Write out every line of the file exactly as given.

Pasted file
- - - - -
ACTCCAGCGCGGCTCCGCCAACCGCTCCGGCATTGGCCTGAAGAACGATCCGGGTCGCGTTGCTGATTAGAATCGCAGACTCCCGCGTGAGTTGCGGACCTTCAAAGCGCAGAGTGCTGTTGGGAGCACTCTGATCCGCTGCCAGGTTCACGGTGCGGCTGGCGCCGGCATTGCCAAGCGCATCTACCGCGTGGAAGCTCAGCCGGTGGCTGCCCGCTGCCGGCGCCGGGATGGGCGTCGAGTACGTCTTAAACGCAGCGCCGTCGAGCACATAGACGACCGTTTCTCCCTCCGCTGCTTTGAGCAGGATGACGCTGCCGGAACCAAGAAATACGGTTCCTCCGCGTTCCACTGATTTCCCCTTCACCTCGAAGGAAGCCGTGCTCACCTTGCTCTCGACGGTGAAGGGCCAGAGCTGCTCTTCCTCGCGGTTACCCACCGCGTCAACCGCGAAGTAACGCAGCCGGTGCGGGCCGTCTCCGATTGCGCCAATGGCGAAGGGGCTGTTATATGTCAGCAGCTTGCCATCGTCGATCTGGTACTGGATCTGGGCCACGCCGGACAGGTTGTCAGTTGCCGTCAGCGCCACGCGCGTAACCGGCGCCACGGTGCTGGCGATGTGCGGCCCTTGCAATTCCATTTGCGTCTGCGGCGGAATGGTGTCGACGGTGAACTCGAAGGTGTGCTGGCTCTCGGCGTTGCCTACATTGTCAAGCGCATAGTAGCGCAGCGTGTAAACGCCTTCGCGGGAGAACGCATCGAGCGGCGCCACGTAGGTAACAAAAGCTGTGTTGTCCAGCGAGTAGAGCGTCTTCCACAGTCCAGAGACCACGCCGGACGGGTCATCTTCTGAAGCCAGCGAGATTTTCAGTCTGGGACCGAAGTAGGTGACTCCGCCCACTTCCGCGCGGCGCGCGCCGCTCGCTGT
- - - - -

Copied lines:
ACTCCAGCGCGGCTCCGCCAACCGCTCCGGCATTGGCCTGAAGAACGATCCGGGTCGCGTTGCTGATTAGAATCGCAGACTCCCGCGTGAGTTGCGGACCTTCAAAGCGCAGAGTGCTGTTGGGAGCACTCTGATCCGCTGCCAGGTTCACGGTGCGGCTGGCGCCGGCATTGCCAAGCGCATCTACCGCGTGGAAGCTCAGCCGGTGGCTGCCCGCTGCCGGCGCCGGGATGGGCGTCGAGTACGTCTTAAACGCAGCGCCGTCGAGCACATAGACGACCGTTTCTCCCTCCGCTGCTTTGAGCAGGATGACGCTGCCGGAACCAAGAAATACGGTTCCTCCGCGTTCCACTGATTTCCCCTTCACCTCGAAGGAAGCCGTGCTCACCTTGCTCTCGACGGTGAAGGGCCAGAGCTGCTCTTCCTCGCGGTTACCCACCGCGTCAACCGCGAAGTAACGCAGCCGGTGCGGGCCGTCTCCGATTGCGCCAATGGCGAAGGGGCTGTTATATGTCAGCAGCTTGCCATCGTCGATCTGGTACTGGATCTGGGCCACGCCGGACAGGTTGTCAGTTGCCGTCAGCGCCACGCGCGTAACCGGCGCCACGGTGCTGGCGATGTGCGGCCCTTGCAATTCCATTTGCGTCTGCGGCGGAATGGTGTCGACGGTGAACTCGAAGGTGTGCTGGCTCTCGGCGTTGCCTACATTGTCAAGCGCATAGTAGCGCAGCGTGTAAACGCCTTCGCGGGAGAACGCATCGAGCGGCGCCACGTAGGTAACAAAAGCTGTGTTGTCCAGCGAGTAGAGCGTCTTCCACAGTCCAGAGACCACGCCGGACGGGTCATCTTCTGAAGCCAGCGAGATTTTCAGTCTGGGACCGAAGTAGGTGACTCCGCCCACTTCCGCGCGGCGCGCGCCGCTCGCTGT